everybody to strive to fit into ‘that’ dress. Body-positivity has been a common thread in fashion, today it includes gender, class, size, colour and more. However, true inclusivity means ensuring diversity and representation both on and offstage. Brands and diversity Recently, Sahib Singh, a four-year-old boy’s image went viral on social media when he became Burberry children’s first Sikh model. And it was instantly recognised for its hat-tip to inclusivity. Victoria’s Secret also introduced their first model with Down Syndrome. Athleisure brand Nike has been a constant champion of diversity, with its campaigns like “Until We all Win” which highlights the power of sport to unite and inspire people from diverse backgrounds. Back home, Mohey’s Kanyamaan campaign with Alia Bhatt aimed to promote a more inclusive and equal space for women in marriage and life. Through the film, Bhatt talks about a new idea that creates a union between the ritual itself and its underlying thought process placed in modern context. Dove’s StopTheBeautyTest was a powerful film which showed us real stories of beauty-based judgment and rejection faced by women during the matchmaking process, and the impact this has on their self-esteem. Inclusive marketing starts with countering stereotypes, to create a vision that consumers can resonate with and embrace. There has been a shift in campaigns featuring stories of real people told sensitively that have the power to draw an emotional connect. Fashion and racism The fashion industry has been called out for racism and its lack of representation for decades. In a 2021 UK study, 90% of respondents believed that fashion industry images did not show a range of bodies and identities, and 87.5% felt they were not represented in fashion industry advertisements or on the catwalk. The re-emergence of the Black Lives Matter movement in the West in the early pandemic days served as a final wake up call for fashion. The Spring 2022 Fashion Month was the most racially diverse fashion season, with 48% of appearances made by models of colour. Yet, behind the scenes, people of colour remain temporarily employed, with not enough nonwhite designers, proving that the illusion of diversity doesn’t equal a diverse industry. In terms of size inclusivity, body positivity seems to be more performative than anything else. Content creator Sanjana Rishi who recently became a mom, spoke to Luxebook about the reality of inclusivity in the industry.“I fear thatinclusivity is a trend—a lot of brands will do one ‘inclusive’ campaign, pat themselves on The idea of inclusivity has gone past merely fashion to touch upon several aspects of life. However, a large part of it remains performative and does mere lip service rather than bring in real change. As the idea takes root in the mainstream, especially among the GenZ, brands are trying to be more inclusive both in their product likes and marketing campaigns.The idea is to find clothes that fit everybody, rather than get the back, and declare themselves inclusive. But in actuality, that is at best inclusivity I’m representation. These brands need to also be inclusive of their customers by ensuring sizes are available and/or customizable without extra charge.” India’s design industry is moving towards a more progressive fashion industry with fashion weeks that are paving the path for a change in society. Brands too are adopting a more inclusive approach such as Ritu Kumar’s photo series ‘Equally Beautiful’ that features ethnically diverse models to highlight India’s ethnically diverse landscape. Noteworthy is also Gaurav Gupta’s work who has been an advocate of inclusive clothing. His ‘Name is Love’ campaign and seminar on inclusivity called the ‘The Love Festival’ focused on stories of a group of models and their struggles and triumphs with their different gender identities. The show featured trans, non-binary, and plussized models and same-sex couples wearing clothes with non-traditional embroidery and voluminous ruffles to show the fluidity of the couture. It was in 2017, when the first transgender model Anjali Lama, modelled for the Lakme Fashion Week in India and the landscape has changed since then in India. Back in 2018, Rihanna’s Savage x Fenty show was a gamechanger, as a celebration of womanhood in all shapes, colours, and sizes, #EquallyBeautiful inclusive campaign by Ritu Kumar 16|LUXEBOOK|MARCH 2023 MARCH 2023 |LUXEBOOK|17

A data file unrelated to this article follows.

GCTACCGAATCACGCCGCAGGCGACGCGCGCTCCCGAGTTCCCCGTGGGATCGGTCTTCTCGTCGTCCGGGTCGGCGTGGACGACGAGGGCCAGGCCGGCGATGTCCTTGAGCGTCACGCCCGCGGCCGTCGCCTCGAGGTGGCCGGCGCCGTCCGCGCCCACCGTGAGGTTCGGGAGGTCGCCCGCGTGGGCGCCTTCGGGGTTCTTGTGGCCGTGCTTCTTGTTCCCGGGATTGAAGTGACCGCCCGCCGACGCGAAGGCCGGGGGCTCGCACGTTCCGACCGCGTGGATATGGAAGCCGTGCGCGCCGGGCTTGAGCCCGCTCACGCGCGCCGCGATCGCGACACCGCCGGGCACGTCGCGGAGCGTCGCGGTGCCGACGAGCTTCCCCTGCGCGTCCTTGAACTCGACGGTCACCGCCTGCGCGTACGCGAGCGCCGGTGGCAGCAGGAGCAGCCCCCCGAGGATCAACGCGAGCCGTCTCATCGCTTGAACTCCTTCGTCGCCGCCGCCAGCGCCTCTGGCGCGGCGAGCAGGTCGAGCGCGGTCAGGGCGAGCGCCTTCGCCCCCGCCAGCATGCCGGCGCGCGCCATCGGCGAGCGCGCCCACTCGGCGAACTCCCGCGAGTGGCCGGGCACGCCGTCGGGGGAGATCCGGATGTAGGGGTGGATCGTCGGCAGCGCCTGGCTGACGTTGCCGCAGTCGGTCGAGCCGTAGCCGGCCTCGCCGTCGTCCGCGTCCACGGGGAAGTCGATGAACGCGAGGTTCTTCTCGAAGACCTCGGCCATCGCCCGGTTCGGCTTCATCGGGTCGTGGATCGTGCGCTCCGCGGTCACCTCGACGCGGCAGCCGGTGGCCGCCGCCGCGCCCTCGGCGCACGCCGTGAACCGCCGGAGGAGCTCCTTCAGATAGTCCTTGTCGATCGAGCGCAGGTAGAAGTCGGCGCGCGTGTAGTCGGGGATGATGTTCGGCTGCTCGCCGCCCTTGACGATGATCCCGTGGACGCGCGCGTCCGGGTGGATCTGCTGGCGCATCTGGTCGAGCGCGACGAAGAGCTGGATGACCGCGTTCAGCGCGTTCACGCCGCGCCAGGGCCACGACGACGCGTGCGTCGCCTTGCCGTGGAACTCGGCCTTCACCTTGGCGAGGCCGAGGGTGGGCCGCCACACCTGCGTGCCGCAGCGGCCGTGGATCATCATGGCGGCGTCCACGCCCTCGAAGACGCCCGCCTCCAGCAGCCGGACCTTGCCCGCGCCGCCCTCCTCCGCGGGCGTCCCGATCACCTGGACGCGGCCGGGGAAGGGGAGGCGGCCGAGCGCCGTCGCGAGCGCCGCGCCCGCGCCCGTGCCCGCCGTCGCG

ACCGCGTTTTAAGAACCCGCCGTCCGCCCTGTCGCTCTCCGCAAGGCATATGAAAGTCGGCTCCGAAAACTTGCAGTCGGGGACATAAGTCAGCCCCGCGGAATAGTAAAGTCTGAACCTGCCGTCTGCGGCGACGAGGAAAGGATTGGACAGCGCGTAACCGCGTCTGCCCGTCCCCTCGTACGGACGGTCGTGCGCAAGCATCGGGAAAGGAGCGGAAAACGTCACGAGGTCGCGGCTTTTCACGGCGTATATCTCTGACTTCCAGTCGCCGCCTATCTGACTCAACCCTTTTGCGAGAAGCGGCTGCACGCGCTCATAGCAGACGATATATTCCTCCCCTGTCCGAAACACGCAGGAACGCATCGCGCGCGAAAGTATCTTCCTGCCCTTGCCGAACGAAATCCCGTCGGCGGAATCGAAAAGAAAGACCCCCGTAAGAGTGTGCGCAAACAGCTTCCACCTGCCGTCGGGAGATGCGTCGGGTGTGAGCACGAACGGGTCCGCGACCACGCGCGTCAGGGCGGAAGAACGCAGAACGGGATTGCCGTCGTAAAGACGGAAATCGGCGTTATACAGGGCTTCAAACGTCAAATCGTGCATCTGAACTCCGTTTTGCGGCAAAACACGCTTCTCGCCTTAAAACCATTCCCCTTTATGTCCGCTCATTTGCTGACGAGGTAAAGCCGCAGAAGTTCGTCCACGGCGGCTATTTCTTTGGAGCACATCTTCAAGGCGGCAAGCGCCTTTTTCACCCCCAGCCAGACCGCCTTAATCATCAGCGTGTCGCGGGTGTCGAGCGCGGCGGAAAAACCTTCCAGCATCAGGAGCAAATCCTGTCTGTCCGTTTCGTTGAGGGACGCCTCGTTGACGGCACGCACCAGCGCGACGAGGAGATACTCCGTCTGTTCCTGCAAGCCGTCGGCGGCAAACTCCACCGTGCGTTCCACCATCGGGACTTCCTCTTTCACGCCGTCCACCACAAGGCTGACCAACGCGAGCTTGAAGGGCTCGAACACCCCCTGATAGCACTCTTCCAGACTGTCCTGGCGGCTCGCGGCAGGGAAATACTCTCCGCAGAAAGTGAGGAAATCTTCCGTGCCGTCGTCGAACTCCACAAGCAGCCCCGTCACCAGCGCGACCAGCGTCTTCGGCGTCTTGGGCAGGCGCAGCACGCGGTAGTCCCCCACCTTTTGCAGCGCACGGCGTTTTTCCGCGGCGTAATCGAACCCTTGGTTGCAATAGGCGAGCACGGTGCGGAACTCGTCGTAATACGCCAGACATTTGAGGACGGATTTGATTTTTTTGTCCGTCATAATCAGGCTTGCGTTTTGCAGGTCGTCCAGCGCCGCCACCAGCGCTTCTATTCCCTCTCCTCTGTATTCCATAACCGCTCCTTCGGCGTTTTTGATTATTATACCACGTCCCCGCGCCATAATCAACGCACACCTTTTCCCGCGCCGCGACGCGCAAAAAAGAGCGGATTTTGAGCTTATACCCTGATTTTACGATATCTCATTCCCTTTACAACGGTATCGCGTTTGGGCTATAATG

When it comes to platforms like fashion runways,these have managed to present nothing more than concealed efforts of tokenism. Take for example the FDCI X Lakmé Fashion Week. Touted as one of the most prestigious and influential platforms in the country, Lakmé Fashion Week manages to grab the attention of pretty much everyone in the country, and yet its efforts to accurately represent real people seems to be almost non-existent. Designing for real bodies Designer Saisha who showcased her collection at Lakmé Fashion Week this year, spoke openly about the role of inclusivity on the runway as merely an act to be woke and cool. “Inclusivity means having a balanced pool of models, not just plus sized models but real women with real bodies – different shapes, sizes and even heights. I believe that the day we give importance to modelling as a profession for women and girls of all heights, shapes and sizes, and have them trained without any prejudice, is the day we’ll see any real change. Until then, any attempts at trying to incorporate inclusivity will always be about being woke.” Suruj aka Glorious Luna spoke to LuxeBook about their journey in the industry, and their honest opinions of the conversation of inclusivity. “In a conservative country like India, accepting yourself and be able to sustain yourself with a job and any other opportunity is difficult. I believe our country needs some queer icons because growing up I never could relate to anybody I saw on television; there weren’t very many queer icons, and the ones that were there, were meant solely for mockery. And so, fashion and beauty were the only language I knew and understood, one that I could experiment with to express how I feel. Today, a majority of the people working in looking fierce and fearless. In 2020, Gaurav Gupta’s digital fashion week had a diverse casting from the LGBT community. Today, androgynous clothing that has been a staple in the West has also seen a rise in the Indian fashion sphere.The Indian fashion industry is attempting to create diverse visual imagery and moving away from standard European notions of beauty. Inclusivity champions In the beauty industry, designer Masaba Gupta’s new beauty line LoveChild has a distinct political message. With a varied product line of high-performance colour cosmetics, skincare and wellness solutions, the brand campaigns are designed for every age group, with colours developed to suit especially Indian skin tones. Speaking on building an inclusive brand she said, “I wanted to build something that did not bind women with preconceived notions of beauty and skincare. Honesty, inclusivity and efficacy have always been a top priority while creating LoveChild. LoveChild is so much more than just makeup; it is love for your skin. It is a journey of nutrition, fitness, and wellness alongside beauty. With LoveChild, we have focused not only on colour but also on a holistic cosmowellness range. My aim with LoveChild was to keep it simple and accessible to everyone.” Fashion giant Zara launched a new beauty line that is impressively inclusive with over 50 foundation shades to suit every skin type as opposed to the usual four or five shades with the darkest just a few shades deeper than beige. However, there is still a long way to go to ensure that inclusivity permeates the industry at every level, rather than just at a few catwalks and advertisements. Sanjana Rishi gave us a valid point to ponder over, she believes….”India has come far in the inclusivity battle, but not far enough. We need to do a lot more to make women who aren’t stick thin to feel included as customers. We need to celebrate the icons that Indian women, of all shapes are, regardless of their physical appearance.” Tokenism or real change With the conversation surrounding inclusivity doing its rounds, the term has come to be more of a buzzword in the industry, much like the term “sustainability”. the fashion and beauty industry are queer. They might’ve had to conceal their identity initially, but things are slowly changing. I feel seen and heard as a queer person.” More queer representation Speaking about India’s role with representation, Luna believes the country is trying and has even come a long way. “India might not be as accepting as the West, but I do believe we’re getting there, although it is a long journey ahead. When it comes to creative fields like fashion and beauty, the industry is quite accepting. But there needs to be more queer representation in corporate spaces where queer people are strongly discriminated against and hardly ever taken seriously.” marking a watershed for the global fashion scene. However, one fears a backlash, with the New York Fashion Week this year being called out recently for the noted presence of only fair, skinny models. “The international fashion weeks, for example, were markedly missing the same inclusivity they were being lauded for last season. I hope it’s not like that for us,” said Rishi. Fashion and queerness After the Supreme Court of India decriminalized section 377 (Indian Penal Code), The Spring Summer 2019 edition of Lotus Make-Up India Fashion Week (LMIFW) organised by FDCI closed with a spectacular ‘Rainbow’ fashion show! 40 designers from across the country paid tribute. Models walked the LMIFW runway in bold designs, LMIFW Rainbow show Anjali Lama, First Transgender Model LoveChild By Masaba 18|LUXEBOOK|MARCH 2023 MARCH 2023 |LUXEBOOK|19